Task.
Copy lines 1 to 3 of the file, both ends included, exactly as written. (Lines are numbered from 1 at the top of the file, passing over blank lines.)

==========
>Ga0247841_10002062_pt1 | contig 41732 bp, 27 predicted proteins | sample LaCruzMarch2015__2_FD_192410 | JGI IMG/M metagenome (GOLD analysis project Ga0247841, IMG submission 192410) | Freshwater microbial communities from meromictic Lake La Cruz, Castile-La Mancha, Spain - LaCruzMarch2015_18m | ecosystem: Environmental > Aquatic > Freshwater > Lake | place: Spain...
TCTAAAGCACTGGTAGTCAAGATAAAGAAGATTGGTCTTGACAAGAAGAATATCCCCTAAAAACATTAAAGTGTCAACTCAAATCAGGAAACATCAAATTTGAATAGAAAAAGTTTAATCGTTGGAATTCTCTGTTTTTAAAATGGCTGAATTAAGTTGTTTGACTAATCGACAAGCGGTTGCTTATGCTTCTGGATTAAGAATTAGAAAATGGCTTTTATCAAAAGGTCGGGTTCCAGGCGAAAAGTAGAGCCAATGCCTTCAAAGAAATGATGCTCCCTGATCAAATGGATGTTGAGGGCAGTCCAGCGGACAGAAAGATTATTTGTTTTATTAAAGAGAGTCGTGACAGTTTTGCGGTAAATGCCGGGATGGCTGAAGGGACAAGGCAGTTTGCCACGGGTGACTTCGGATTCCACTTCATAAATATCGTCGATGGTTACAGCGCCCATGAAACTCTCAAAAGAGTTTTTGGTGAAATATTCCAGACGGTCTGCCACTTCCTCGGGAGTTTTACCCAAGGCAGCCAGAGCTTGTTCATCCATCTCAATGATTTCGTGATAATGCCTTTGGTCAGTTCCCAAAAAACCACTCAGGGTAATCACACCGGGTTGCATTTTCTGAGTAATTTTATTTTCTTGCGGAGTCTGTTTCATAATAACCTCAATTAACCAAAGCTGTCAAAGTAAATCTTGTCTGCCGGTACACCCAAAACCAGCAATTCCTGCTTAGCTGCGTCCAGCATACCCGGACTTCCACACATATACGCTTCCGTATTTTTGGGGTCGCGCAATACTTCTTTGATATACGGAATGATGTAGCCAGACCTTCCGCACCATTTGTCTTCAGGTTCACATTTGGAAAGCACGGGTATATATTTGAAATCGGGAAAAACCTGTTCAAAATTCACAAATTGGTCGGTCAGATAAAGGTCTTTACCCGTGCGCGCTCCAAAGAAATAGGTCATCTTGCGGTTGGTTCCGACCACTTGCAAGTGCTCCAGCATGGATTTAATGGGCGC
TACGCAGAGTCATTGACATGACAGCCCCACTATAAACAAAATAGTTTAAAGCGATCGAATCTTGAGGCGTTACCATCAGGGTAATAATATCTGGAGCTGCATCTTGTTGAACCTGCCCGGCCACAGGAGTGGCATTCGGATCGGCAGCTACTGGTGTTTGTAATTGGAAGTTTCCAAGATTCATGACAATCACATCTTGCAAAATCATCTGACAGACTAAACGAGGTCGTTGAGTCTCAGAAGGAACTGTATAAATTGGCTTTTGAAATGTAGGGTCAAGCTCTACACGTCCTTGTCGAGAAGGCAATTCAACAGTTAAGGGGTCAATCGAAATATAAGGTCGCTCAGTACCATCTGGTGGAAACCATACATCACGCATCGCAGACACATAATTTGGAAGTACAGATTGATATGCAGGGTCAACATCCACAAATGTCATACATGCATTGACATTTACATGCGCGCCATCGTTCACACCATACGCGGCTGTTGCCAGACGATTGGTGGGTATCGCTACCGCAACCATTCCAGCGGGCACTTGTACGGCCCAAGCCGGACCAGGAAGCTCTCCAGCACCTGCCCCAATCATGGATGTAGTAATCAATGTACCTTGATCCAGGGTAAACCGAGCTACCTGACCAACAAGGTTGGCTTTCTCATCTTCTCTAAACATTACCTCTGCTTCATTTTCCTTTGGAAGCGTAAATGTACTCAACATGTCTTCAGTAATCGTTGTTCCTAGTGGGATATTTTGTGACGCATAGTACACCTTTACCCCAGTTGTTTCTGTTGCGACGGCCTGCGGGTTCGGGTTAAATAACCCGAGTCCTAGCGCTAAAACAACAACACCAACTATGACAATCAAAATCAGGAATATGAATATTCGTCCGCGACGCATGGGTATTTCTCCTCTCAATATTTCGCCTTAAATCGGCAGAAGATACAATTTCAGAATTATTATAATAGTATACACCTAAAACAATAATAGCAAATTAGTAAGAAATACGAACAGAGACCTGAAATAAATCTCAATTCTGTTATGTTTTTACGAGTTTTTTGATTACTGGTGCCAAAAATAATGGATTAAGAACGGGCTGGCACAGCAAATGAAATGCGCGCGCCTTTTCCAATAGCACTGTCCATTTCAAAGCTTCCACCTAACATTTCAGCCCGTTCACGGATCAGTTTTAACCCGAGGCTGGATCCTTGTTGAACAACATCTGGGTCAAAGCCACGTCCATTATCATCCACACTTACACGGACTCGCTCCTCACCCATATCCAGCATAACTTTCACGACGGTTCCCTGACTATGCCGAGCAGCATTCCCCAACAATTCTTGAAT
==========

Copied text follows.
>Ga0247841_10002062_pt1 | contig 41732 bp, 27 predicted proteins | sample LaCruzMarch2015__2_FD_192410 | JGI IMG/M metagenome (GOLD analysis project Ga0247841, IMG submission 192410) | Freshwater microbial communities from meromictic Lake La Cruz, Castile-La Mancha, Spain - LaCruzMarch2015_18m | ecosystem: Environmental > Aquatic > Freshwater > Lake | place: Spain...
TCTAAAGCACTGGTAGTCAAGATAAAGAAGATTGGTCTTGACAAGAAGAATATCCCCTAAAAACATTAAAGTGTCAACTCAAATCAGGAAACATCAAATTTGAATAGAAAAAGTTTAATCGTTGGAATTCTCTGTTTTTAAAATGGCTGAATTAAGTTGTTTGACTAATCGACAAGCGGTTGCTTATGCTTCTGGATTAAGAATTAGAAAATGGCTTTTATCAAAAGGTCGGGTTCCAGGCGAAAAGTAGAGCCAATGCCTTCAAAGAAATGATGCTCCCTGATCAAATGGATGTTGAGGGCAGTCCAGCGGACAGAAAGATTATTTGTTTTATTAAAGAGAGTCGTGACAGTTTTGCGGTAAATGCCGGGATGGCTGAAGGGACAAGGCAGTTTGCCACGGGTGACTTCGGATTCCACTTCATAAATATCGTCGATGGTTACAGCGCCCATGAAACTCTCAAAAGAGTTTTTGGTGAAATATTCCAGACGGTCTGCCACTTCCTCGGGAGTTTTACCCAAGGCAGCCAGAGCTTGTTCATCCATCTCAATGATTTCGTGATAATGCCTTTGGTCAGTTCCCAAAAAACCACTCAGGGTAATCACACCGGGTTGCATTTTCTGAGTAATTTTATTTTCTTGCGGAGTCTGTTTCATAATAACCTCAATTAACCAAAGCTGTCAAAGTAAATCTTGTCTGCCGGTACACCCAAAACCAGCAATTCCTGCTTAGCTGCGTCCAGCATACCCGGACTTCCACACATATACGCTTCCGTATTTTTGGGGTCGCGCAATACTTCTTTGATATACGGAATGATGTAGCCAGACCTTCCGCACCATTTGTCTTCAGGTTCACATTTGGAAAGCACGGGTATATATTTGAAATCGGGAAAAACCTGTTCAAAATTCACAAATTGGTCGGTCAGATAAAGGTCTTTACCCGTGCGCGCTCCAAAGAAATAGGTCATCTTGCGGTTGGTTCCGACCACTTGCAAGTGCTCCAGCATGGATTTAATGGGCGC
TACGCAGAGTCATTGACATGACAGCCCCACTATAAACAAAATAGTTTAAAGCGATCGAATCTTGAGGCGTTACCATCAGGGTAATAATATCTGGAGCTGCATCTTGTTGAACCTGCCCGGCCACAGGAGTGGCATTCGGATCGGCAGCTACTGGTGTTTGTAATTGGAAGTTTCCAAGATTCATGACAATCACATCTTGCAAAATCATCTGACAGACTAAACGAGGTCGTTGAGTCTCAGAAGGAACTGTATAAATTGGCTTTTGAAATGTAGGGTCAAGCTCTACACGTCCTTGTCGAGAAGGCAATTCAACAGTTAAGGGGTCAATCGAAATATAAGGTCGCTCAGTACCATCTGGTGGAAACCATACATCACGCATCGCAGACACATAATTTGGAAGTACAGATTGATATGCAGGGTCAACATCCACAAATGTCATACATGCATTGACATTTACATGCGCGCCATCGTTCACACCATACGCGGCTGTTGCCAGACGATTGGTGGGTATCGCTACCGCAACCATTCCAGCGGGCACTTGTACGGCCCAAGCCGGACCAGGAAGCTCTCCAGCACCTGCCCCAATCATGGATGTAGTAATCAATGTACCTTGATCCAGGGTAAACCGAGCTACCTGACCAACAAGGTTGGCTTTCTCATCTTCTCTAAACATTACCTCTGCTTCATTTTCCTTTGGAAGCGTAAATGTACTCAACATGTCTTCAGTAATCGTTGTTCCTAGTGGGATATTTTGTGACGCATAGTACACCTTTACCCCAGTTGTTTCTGTTGCGACGGCCTGCGGGTTCGGGTTAAATAACCCGAGTCCTAGCGCTAAAACAACAACACCAACTATGACAATCAAAATCAGGAATATGAATATTCGTCCGCGACGCATGGGTATTTCTCCTCTCAATATTTCGCCTTAAATCGGCAGAAGATACAATTTCAGAATTATTATAATAGTATACACCTAAAACAATAATAGCAAATTAGTAAGAAATACGAACAGAGACCTGAAATAAATCTCAATTCTGTTATGTTTTTACGAGTTTTTTGATTACTGGTGCCAAAAATAATGGATTAAGAACGGGCTGGCACAGCAAATGAAATGCGCGCGCCTTTTCCAATAGCACTGTCCATTTCAAAGCTTCCACCTAACATTTCAGCCCGTTCACGGATCAGTTTTAACCCGAGGCTGGATCCTTGTTGAACAACATCTGGGTCAAAGCCACGTCCATTATCATCCACACTTACACGGACTCGCTCCTCACCCATATCCAGCATAACTTTCACGACGGTTCCCTGACTATGCCGAGCAGCATTCCCCAACAATTCTTGAAT